Professional and attentive
family law & divorce attorneys
working hard for you.

The economic impact of gray divorce

Posted On August 28, 2019 In High Asset Divorce

Divorce is a financially tolling experience regardless of at which age a couple chooses to go through it. However, recent findings suggest that gray divorce — or the phenomenon of splitting up after age 50 — may be particularly devastating to one’s financial health, far more so than if he or she were to divorce at a younger age. Bloomberg shares findings that quantify the damage.

According to the report, if a person plans to go through a divorce after the age of 50, he or she should expect his or her wealth to drop by about 50%. This rate of financial decline seems to be the norm among the 20,000 divorced Americans who responded to the survey. Though this may not come as a shock to many — after all, parties expect to divide their wealth 50/50 in a divorce — what parties do not expect is the drop in income and standard of living.

Researchers found that for divorced women over 50 years of age, the standard of living decreases by an average rate of 45%. This is the case even for women who do not have children at home. That rate is nearly double the decline previous studies on younger divorced women found.

For men, the decline in standard of living is not so drastic. Divorced men over the age of 50 can expect their standard of living to drop by about 21%. Younger divorced men experience almost no difference in standard of living post-divorce.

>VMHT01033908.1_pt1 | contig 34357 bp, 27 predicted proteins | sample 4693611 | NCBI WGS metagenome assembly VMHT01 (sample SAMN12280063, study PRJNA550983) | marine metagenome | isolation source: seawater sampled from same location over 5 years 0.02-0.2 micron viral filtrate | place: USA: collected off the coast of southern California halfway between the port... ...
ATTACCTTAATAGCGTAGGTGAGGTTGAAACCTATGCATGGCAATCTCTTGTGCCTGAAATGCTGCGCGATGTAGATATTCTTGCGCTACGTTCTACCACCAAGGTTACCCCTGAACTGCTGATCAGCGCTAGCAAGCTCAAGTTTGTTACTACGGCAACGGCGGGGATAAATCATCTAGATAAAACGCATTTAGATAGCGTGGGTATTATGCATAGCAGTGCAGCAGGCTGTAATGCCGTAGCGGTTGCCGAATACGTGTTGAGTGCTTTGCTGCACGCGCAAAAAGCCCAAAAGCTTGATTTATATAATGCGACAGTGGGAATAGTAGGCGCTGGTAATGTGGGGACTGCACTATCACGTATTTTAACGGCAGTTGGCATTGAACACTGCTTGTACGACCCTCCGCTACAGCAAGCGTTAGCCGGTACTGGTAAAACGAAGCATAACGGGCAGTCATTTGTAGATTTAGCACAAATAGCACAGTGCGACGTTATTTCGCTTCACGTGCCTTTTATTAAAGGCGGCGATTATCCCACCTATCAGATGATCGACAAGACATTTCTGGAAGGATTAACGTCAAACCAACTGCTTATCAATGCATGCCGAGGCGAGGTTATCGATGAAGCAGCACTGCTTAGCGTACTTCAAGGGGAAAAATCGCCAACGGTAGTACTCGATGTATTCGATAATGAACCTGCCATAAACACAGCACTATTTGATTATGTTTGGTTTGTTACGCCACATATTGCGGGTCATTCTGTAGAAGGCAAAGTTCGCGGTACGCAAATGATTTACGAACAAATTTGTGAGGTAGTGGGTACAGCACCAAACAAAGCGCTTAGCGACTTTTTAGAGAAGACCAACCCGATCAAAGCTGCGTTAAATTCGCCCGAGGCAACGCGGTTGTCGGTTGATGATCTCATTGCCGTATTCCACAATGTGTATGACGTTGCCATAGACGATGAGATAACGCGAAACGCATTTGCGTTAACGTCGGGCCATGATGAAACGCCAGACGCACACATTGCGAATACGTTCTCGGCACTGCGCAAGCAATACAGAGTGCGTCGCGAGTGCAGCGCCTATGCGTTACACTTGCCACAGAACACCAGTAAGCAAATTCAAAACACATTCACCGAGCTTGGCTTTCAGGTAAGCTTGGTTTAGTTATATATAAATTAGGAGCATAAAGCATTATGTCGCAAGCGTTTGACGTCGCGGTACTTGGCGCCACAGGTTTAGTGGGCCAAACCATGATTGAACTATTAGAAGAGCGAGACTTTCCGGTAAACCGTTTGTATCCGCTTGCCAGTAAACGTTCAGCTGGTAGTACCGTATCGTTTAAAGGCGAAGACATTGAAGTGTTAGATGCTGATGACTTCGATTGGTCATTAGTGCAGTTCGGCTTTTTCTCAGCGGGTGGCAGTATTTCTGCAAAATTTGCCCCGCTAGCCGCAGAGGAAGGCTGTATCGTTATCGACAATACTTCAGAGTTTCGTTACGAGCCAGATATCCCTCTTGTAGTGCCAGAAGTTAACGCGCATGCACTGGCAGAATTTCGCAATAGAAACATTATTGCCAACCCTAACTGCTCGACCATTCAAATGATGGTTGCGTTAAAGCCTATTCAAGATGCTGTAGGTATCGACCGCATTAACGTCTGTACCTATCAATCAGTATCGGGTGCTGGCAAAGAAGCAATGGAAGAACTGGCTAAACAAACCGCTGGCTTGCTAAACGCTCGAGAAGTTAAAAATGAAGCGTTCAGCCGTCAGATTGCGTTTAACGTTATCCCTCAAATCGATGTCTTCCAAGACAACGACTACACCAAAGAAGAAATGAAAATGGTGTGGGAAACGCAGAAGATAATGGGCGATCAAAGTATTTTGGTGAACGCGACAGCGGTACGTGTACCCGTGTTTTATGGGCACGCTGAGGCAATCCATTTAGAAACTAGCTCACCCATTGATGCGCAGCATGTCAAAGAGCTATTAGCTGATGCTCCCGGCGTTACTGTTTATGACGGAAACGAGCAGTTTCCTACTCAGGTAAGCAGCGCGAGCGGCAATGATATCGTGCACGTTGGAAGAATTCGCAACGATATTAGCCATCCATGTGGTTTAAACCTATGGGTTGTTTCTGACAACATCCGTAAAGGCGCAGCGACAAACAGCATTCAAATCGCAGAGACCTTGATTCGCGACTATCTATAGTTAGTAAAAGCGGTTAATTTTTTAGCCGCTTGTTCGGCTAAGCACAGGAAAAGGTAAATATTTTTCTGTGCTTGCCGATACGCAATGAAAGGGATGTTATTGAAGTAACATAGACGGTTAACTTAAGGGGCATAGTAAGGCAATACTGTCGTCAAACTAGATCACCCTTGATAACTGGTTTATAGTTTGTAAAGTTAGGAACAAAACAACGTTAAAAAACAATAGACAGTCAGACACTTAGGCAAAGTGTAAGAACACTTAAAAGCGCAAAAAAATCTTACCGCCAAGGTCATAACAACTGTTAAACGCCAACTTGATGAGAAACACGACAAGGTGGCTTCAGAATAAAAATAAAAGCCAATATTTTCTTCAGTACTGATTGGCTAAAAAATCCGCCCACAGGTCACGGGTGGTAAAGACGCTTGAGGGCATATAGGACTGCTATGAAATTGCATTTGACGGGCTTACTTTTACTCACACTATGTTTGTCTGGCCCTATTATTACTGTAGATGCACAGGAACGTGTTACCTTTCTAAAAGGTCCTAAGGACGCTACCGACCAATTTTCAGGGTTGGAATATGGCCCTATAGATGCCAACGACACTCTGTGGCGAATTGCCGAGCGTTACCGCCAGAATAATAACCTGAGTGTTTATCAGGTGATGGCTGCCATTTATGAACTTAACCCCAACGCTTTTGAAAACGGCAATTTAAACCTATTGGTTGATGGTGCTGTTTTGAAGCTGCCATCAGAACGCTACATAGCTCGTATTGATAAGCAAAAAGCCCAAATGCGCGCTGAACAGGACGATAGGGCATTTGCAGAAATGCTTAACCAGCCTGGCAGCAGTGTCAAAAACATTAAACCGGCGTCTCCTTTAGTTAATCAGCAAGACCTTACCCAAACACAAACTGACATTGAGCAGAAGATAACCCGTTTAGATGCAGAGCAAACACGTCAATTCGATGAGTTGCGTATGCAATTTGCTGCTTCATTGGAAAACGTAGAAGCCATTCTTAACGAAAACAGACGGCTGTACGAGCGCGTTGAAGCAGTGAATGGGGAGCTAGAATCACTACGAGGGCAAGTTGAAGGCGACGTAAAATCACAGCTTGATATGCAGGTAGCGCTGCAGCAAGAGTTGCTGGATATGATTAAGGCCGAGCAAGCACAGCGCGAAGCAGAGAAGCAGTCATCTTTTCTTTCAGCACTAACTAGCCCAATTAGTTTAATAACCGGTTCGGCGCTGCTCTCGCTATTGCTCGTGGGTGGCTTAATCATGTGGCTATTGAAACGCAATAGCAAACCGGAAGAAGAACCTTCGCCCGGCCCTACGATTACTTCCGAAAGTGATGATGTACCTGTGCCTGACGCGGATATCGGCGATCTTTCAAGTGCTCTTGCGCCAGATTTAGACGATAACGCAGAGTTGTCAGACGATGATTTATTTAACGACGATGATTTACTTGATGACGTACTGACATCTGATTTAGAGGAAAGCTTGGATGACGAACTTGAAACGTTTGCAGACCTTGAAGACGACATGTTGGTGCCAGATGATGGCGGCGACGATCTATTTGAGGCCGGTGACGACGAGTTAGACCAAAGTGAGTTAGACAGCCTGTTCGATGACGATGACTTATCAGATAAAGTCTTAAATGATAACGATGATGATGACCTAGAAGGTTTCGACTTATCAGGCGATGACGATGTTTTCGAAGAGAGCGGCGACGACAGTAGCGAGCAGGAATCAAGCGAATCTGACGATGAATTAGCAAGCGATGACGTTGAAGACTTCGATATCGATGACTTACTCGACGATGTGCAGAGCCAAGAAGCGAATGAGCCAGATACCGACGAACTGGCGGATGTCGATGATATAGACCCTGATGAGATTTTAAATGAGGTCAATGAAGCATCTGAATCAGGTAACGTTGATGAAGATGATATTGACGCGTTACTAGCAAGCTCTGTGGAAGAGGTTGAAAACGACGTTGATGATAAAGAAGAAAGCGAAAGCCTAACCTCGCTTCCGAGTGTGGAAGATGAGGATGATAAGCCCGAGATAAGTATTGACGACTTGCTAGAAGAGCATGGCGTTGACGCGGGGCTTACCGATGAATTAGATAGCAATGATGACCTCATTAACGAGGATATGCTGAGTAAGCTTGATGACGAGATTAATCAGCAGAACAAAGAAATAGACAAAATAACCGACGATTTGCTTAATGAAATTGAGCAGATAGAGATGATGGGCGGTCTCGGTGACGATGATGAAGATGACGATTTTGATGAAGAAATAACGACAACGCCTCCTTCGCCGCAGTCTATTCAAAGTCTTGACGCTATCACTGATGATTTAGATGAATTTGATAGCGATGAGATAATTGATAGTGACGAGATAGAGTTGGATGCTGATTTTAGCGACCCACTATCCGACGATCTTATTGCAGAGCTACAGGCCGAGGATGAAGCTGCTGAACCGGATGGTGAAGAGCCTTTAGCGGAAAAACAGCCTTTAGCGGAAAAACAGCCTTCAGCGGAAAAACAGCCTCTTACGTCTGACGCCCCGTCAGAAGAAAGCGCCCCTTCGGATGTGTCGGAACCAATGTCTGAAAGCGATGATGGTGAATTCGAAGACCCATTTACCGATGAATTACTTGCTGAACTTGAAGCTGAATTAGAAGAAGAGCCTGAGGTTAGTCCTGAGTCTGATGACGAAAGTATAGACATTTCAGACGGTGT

What is even more alarming is the fact that these older individuals do not seem to bounce back from the financial devastation, especially women. A 10-year follow-up study found that U.S. women over the age of 63 who had gone through a gray divorce have a poverty rate of 27%. This is a higher rate than any other age group, and nine times the rate of married couples.

Though the statistics are discouraging, there are steps individuals can take to avoid financial devastation post-gray divorce. U.S. News Money suggests that women who have never been financially independent take a financial management class or work with an advisor to craft a feasible budget. Non-working spouses should also hire their own financial professionals to review settlement offers and provide feedback. If a non-working spouse received his or her insurance through the other spouse’s employer, the former spouse should have a plan regarding how to replace coverage.

Additionally, divorcing parties should think twice about taking the family home instead of splitting retirement funds. Any asset that produces income is far more valuable than one that may or may not appreciate in value over time, and that requires considerable upkeep.